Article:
ITU News

Tells you what's happening in Telecommunications around the world

中文  |  Español  |  Français  |  Русский  |  download pdf
                     

ITU TELECOM WORLD 2009: Special report: Reflecting new needs and realities
Joint Forum opening
photo credit: *
John Chambers
Chairman and Chief Executive Officer of Cisco Systems
 
photo credit: *
Francis Gurry
Director-General of the World Intellectual Property Organization
 
photo credit: *
Efthimios Mitropoulos
Secretary-General of the International Maritime Organization
 
photo credit: *
Francisco Ros Perán
Spain’s Secretary of State for Telecommunications and the Information Society
 
photo credit: *
Hans Vestberg
Incoming CEO of Ericsson
 
photo credit: *
Reza Jafari
Chairman of the ITU TELECOM Board and Chairman and CEO of e-Development International
 
image
 
“The power of public/private partnerships was highlighted through the success of Cisco’s Networking Academy in 165 countries. It has already trained 2.8 million students and has 750 000 currently enrolled.”
 

The Forum opened with an interactive session featuring Dr Touré; John Chambers, Chairman and Chief Executive Officer of Cisco Systems; Francis Gurry, Director-General of the World Intellectual Property Organization (WIPO); Efthimios Mitropoulos, Secretary-General of the International Maritime Organization (IMO); Francisco Ros Perán, Spain’s Secretary of State for Telecommunications and the Information Society, and Hans Vestberg, incoming CEO of Ericsson.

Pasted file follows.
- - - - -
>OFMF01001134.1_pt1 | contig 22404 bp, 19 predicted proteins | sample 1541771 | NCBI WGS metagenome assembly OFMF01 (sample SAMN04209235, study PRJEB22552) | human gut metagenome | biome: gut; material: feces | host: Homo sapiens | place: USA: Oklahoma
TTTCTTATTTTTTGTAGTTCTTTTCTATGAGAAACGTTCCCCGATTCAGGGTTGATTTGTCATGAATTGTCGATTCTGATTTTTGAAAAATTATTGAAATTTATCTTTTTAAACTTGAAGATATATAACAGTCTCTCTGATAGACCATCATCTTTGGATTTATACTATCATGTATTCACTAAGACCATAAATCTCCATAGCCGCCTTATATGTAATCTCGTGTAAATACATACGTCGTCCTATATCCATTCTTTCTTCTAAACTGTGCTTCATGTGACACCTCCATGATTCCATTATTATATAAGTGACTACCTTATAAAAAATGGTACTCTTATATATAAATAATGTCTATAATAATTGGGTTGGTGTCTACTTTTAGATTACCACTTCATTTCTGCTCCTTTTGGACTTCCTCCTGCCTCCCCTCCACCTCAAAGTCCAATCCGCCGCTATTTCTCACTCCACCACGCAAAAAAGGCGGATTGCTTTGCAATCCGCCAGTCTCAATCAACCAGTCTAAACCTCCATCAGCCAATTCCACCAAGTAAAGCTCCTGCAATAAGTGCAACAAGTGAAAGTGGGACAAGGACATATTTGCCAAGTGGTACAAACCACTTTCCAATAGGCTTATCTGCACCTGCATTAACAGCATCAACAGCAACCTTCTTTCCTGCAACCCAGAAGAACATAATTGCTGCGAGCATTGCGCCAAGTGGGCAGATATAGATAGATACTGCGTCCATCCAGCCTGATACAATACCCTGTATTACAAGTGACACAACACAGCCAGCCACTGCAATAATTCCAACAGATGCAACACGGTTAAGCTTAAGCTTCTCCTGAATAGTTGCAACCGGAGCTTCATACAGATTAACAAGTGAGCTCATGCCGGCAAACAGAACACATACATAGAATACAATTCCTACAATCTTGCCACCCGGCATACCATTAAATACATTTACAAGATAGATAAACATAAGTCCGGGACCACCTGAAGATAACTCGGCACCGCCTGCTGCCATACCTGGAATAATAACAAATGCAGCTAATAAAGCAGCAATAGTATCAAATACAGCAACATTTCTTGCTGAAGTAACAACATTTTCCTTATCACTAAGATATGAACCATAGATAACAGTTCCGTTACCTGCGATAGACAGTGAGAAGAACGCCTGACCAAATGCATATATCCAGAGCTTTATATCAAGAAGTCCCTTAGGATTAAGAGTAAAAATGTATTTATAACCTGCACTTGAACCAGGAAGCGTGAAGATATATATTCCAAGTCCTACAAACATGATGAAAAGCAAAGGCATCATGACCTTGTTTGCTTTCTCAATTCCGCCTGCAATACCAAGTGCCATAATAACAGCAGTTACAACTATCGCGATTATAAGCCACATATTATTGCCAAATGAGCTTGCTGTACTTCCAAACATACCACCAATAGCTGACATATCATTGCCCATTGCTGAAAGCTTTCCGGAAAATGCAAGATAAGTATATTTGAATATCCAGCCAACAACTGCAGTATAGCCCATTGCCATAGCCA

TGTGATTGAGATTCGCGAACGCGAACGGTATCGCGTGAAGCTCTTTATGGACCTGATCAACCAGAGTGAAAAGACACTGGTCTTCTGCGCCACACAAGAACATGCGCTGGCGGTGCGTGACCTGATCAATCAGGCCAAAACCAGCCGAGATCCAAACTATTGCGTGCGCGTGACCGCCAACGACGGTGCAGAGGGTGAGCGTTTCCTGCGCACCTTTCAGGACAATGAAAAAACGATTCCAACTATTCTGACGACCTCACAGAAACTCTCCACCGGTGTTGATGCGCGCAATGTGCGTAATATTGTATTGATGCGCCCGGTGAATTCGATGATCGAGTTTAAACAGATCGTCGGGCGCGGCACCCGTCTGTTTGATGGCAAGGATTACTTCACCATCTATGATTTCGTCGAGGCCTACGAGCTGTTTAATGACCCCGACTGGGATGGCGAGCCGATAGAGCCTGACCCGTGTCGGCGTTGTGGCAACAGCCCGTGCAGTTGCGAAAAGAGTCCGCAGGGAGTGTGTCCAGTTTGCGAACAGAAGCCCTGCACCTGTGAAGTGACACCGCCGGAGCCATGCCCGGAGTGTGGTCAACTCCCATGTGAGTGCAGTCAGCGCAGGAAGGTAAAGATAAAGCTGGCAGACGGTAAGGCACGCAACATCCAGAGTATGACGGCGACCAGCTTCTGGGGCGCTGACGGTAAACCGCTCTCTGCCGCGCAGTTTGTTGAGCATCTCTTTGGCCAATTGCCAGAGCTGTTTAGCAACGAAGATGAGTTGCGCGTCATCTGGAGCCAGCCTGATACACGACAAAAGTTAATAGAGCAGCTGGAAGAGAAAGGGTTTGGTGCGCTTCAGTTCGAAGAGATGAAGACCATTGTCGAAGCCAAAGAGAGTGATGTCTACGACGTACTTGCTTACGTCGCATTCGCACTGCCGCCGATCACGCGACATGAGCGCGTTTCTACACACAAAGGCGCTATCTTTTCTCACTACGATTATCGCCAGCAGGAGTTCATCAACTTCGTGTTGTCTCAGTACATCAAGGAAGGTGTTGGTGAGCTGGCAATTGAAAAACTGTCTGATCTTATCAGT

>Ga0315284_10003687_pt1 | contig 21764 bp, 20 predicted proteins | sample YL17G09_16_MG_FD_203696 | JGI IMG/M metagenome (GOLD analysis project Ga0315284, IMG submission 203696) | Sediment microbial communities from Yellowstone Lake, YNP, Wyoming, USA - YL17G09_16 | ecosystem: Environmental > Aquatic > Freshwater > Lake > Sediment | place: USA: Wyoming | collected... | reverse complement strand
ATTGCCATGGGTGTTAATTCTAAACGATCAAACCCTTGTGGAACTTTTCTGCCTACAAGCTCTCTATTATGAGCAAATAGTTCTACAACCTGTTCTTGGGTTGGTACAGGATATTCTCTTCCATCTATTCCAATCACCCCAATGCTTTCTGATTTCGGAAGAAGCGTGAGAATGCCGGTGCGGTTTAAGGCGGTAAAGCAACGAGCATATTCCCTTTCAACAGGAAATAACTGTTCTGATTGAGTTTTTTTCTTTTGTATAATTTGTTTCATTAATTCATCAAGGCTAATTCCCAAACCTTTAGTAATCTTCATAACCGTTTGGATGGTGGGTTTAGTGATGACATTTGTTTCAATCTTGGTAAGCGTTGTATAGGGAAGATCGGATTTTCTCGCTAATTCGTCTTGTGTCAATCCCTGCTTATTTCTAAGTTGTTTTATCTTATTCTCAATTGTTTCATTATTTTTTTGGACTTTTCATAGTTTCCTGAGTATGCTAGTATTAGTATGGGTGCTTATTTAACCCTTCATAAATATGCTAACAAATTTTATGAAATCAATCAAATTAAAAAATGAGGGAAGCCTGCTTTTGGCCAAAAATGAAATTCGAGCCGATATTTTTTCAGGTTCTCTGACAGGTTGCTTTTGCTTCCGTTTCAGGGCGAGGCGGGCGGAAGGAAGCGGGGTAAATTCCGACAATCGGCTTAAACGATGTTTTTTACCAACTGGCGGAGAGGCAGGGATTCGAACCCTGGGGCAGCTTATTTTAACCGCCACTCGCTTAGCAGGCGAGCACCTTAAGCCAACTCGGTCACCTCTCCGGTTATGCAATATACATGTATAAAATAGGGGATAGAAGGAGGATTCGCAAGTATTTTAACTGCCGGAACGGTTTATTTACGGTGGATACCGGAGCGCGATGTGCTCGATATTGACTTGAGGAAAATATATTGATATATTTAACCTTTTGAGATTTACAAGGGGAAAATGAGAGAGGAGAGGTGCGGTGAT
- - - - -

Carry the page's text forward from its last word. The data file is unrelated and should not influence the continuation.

The session was moderated by Reza Jafari, Chairman of the ITU TELECOM Board and Chairman and CEO of e-Development International, who underlined the change to a more interactive format for the meeting, according to the wish of the Secretary-General. Framing the issues for debate, Mr Jafari said that “thanks to our exuberant industry, which is not only contributing to economic recovery but also helping development in general, we are seeing signs from different parts of the world that we are about to come out of the great recession of 2008 and the next step will be, hopefully, sustainable growth that ICT can help and support.”

Dr Touré, too, noted that the ICT sector has been very resilient, and that two-thirds of new jobs have been created in the sector over the past five years. “I am confident that this industry is not only outside the financial crisis, but it will lead the world out of the crisis,” he said.

“Thanks to our exuberant industry, which is not only contributing to economic recovery but also helping development in general, we are seeing signs from different parts of the world that we are about to come out of the great recession of 2008.”

His optimism was echoed by John Chambers, who spoke of the power of public-private partnerships, noting in particular the success of Cisco’s Networking Academy in 165 countries, which had already trained 2.8 million students and has 750 000 currently enrolled. The Academy aims to help bridge the digital divide by extending opportunities to students in developing countries and to those with disabilities. It also empowers women by supporting their professional development and encouraging gender equality within the ICT industry.